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Creating Connections in a Time of Isolation

Posted March 28, 2021

Part of what makes a community thrive are the social bonds and relationships felt throughout a neighborhood.

The Market is a model for a connected community, seen in the daily greetings, personal interactions, and community programming shared among the Market salespeople, artists, senior residents, and the many others who call this Market their home or place of work.

As one senior resident remarked, “Pike Place Market is like this tiny small town and not just another part of the city.”

Unfortunately in March 2020, all of these social activities came to a sudden halt as our community sheltered-in-place for safety from COVID-19. This has been a difficult year for everyone in the Market, and even more so for senior residents and community members who rely on these social contacts for health and wellness.

Maintaining social connections for seniors at the Market is integral to their mental health. “According to The Journals of Gerontology and The Journal of the American Medical Association (JAMA), about a quarter of Americans ages 65 and older living independently are considered socially isolated, and 43 percent of those over 60 report feeling lonely — and that was before officials mandated that everyone stay home and distanced.”

Looking to reduce the isolation of community members staying safe at home, staff and partners of our social service agencies came up with inventive ways to keep everyone connected.

It was a tough day when The Market Commons had to close its doors for the Market’s safety. Recognizing the impact this would have within the community, The Commons transitioned quickly to engage and maintain social connections for seniors sheltering-in-place. Through weekly phone calls, they take the time to check-in with members of our Market community.

The Commons has opened itself up to anyone in the Market community who is looking for someone to talk to, no matter what the reason may be.

“It feels so good to be acknowledged after feeling ignored by society for the last nine months as a senior,” said one Market senior resident “I appreciated that you said we could call you “just to talk”, I did that and I appreciate it so much.”

In 2020, The Commons made 10,165 interactions to ensure social connectivity and resource navigation services within the Market. Staff will continue to make calls and upkeep these connections until they can roll out their in-person activities again.

Over at the Market Senior Center, the agency has been able to launch exercise programs online for seniors to stay active at home. This is so important for the many seniors who have come to depend on these classes for maintaining their physical health. “We have been finding ways to keep people [active] and communications steady,” said Mason Lowe, Deputy Director at the Pike Market Senior Center & Food Bank, “We aim to create a sense of connection between the Senior Center and people sheltering in place.”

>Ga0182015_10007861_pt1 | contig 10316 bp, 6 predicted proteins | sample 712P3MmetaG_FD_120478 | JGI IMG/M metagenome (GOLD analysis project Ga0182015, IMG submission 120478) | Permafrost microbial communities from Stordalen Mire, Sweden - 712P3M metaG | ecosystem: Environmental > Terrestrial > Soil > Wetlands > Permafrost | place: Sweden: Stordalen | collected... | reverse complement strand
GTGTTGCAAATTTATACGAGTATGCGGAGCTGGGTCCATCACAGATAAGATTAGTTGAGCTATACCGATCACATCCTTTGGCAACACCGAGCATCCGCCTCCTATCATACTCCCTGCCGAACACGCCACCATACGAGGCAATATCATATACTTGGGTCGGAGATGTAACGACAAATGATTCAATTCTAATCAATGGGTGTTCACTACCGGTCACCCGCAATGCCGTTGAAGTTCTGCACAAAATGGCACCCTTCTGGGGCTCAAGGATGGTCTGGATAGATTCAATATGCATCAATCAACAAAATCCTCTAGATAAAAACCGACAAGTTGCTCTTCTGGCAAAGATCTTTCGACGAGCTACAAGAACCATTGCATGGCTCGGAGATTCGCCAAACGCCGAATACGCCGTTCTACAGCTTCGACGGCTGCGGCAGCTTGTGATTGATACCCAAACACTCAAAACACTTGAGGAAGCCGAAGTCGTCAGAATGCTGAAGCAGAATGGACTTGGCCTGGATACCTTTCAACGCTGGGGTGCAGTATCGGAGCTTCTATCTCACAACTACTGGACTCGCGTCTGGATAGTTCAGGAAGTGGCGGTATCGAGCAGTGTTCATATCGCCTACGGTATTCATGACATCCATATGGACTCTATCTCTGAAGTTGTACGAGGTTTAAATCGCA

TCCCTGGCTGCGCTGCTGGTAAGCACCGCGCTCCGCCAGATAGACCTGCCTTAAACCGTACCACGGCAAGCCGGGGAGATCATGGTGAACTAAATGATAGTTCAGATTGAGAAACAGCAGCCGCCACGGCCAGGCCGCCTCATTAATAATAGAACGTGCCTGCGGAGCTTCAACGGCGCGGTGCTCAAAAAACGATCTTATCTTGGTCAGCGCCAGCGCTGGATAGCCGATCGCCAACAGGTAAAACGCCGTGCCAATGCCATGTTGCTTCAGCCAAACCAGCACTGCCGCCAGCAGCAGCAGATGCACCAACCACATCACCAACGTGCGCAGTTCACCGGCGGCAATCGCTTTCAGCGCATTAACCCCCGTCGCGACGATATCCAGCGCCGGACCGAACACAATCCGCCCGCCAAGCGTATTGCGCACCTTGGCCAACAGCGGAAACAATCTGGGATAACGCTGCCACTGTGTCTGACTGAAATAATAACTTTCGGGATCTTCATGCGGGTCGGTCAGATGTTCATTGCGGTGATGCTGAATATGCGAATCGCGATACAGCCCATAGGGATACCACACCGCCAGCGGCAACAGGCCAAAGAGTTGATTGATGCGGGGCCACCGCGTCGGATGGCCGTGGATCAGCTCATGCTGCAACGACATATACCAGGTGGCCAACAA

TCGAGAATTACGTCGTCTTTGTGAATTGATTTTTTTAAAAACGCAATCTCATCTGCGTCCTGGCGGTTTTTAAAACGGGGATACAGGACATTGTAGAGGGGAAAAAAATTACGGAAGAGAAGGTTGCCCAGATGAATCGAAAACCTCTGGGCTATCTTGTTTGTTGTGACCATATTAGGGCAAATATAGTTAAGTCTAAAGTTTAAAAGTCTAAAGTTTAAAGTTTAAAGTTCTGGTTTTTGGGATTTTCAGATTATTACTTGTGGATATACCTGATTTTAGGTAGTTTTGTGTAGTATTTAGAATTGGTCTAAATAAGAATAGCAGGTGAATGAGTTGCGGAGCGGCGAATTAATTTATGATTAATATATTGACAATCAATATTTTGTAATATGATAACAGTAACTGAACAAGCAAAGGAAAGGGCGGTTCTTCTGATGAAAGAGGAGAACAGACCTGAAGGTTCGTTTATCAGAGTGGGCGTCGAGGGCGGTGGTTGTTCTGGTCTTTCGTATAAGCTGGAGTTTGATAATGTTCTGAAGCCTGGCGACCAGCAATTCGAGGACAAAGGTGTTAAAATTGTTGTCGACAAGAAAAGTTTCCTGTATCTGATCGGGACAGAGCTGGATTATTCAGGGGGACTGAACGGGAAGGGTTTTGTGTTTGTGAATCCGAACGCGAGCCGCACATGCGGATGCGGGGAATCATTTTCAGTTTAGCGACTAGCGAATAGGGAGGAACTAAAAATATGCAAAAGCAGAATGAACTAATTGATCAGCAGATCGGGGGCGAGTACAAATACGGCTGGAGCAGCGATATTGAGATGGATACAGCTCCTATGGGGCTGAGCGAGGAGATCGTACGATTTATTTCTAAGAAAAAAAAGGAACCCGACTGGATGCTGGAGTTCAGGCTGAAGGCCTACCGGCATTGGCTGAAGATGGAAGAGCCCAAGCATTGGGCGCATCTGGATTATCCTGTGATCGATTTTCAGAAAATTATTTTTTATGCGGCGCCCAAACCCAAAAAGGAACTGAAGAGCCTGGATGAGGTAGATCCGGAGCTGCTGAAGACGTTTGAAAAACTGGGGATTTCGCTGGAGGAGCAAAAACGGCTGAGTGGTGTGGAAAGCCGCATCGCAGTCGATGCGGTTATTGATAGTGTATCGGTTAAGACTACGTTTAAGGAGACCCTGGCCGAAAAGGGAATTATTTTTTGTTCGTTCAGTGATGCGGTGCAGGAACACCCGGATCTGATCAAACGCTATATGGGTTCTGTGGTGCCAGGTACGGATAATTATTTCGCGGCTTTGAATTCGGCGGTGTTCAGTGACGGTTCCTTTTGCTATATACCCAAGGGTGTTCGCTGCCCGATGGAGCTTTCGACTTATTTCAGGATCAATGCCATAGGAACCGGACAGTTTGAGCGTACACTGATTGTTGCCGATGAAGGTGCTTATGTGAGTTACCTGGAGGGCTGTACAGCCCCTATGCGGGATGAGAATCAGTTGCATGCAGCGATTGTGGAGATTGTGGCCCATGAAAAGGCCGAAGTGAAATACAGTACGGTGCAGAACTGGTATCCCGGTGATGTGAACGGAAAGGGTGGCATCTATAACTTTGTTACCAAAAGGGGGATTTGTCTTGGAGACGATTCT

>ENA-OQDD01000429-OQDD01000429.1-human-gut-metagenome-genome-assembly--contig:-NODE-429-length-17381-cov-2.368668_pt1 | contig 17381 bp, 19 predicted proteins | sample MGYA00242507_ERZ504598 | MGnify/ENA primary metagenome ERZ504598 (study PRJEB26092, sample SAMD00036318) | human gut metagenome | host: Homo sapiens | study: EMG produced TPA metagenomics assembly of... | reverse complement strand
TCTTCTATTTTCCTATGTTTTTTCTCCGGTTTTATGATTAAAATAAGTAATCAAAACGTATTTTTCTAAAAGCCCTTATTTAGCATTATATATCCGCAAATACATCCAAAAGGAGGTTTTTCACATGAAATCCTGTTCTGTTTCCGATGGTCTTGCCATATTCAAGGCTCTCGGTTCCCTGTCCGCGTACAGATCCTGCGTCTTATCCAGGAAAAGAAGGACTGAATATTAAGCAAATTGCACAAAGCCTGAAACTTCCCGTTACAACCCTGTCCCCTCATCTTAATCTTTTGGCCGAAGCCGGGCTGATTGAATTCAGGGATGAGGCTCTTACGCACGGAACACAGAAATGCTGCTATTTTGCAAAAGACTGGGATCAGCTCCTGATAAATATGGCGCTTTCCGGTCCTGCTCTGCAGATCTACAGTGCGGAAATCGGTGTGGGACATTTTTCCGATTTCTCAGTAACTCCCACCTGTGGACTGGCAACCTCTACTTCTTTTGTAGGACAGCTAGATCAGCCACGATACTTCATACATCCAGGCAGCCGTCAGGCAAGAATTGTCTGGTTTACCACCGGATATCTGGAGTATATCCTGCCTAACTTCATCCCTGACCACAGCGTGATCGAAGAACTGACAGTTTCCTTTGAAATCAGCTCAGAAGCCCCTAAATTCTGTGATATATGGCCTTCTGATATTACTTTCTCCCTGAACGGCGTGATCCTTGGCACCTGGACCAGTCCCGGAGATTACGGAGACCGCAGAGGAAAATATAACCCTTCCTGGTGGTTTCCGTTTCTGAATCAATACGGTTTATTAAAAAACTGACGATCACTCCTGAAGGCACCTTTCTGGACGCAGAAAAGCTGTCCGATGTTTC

The Senior Center is currently offering two free, weekly Stay Active & Independent for Life classes and yoga sessions. They led a city-wide effort to produce 14 hour-long television programs, called AgeWise TV, for seniors who lack internet access. Staff make outreach calls to check in on isolated members of the community in a variety of languages. “Senior Center members are a diverse bunch and we need to use a diversity of methods to maintain their connection to the Market,” says Mason Lowe.

The senior population at Heritage House in the Market, the Market’s assisted living facility, remains sheltered-in-place, especially with their vulnerability to the COVID-19 virus. Through a donation of tablets sourced from Market Foundation supporters, staff at Heritage House are able to set up and assist seniors with telephone and Facetime calls to loved ones.

Though it’s not the same as the lively BINGO games, monthly potlucks, and neighborhood chatter that we’re all used to, everyone in this Market is staying healthy and connected.

The Market Foundation and the umbrella of social services here will continue to foster this sense of community until it’s safe for all of us to be reunited again.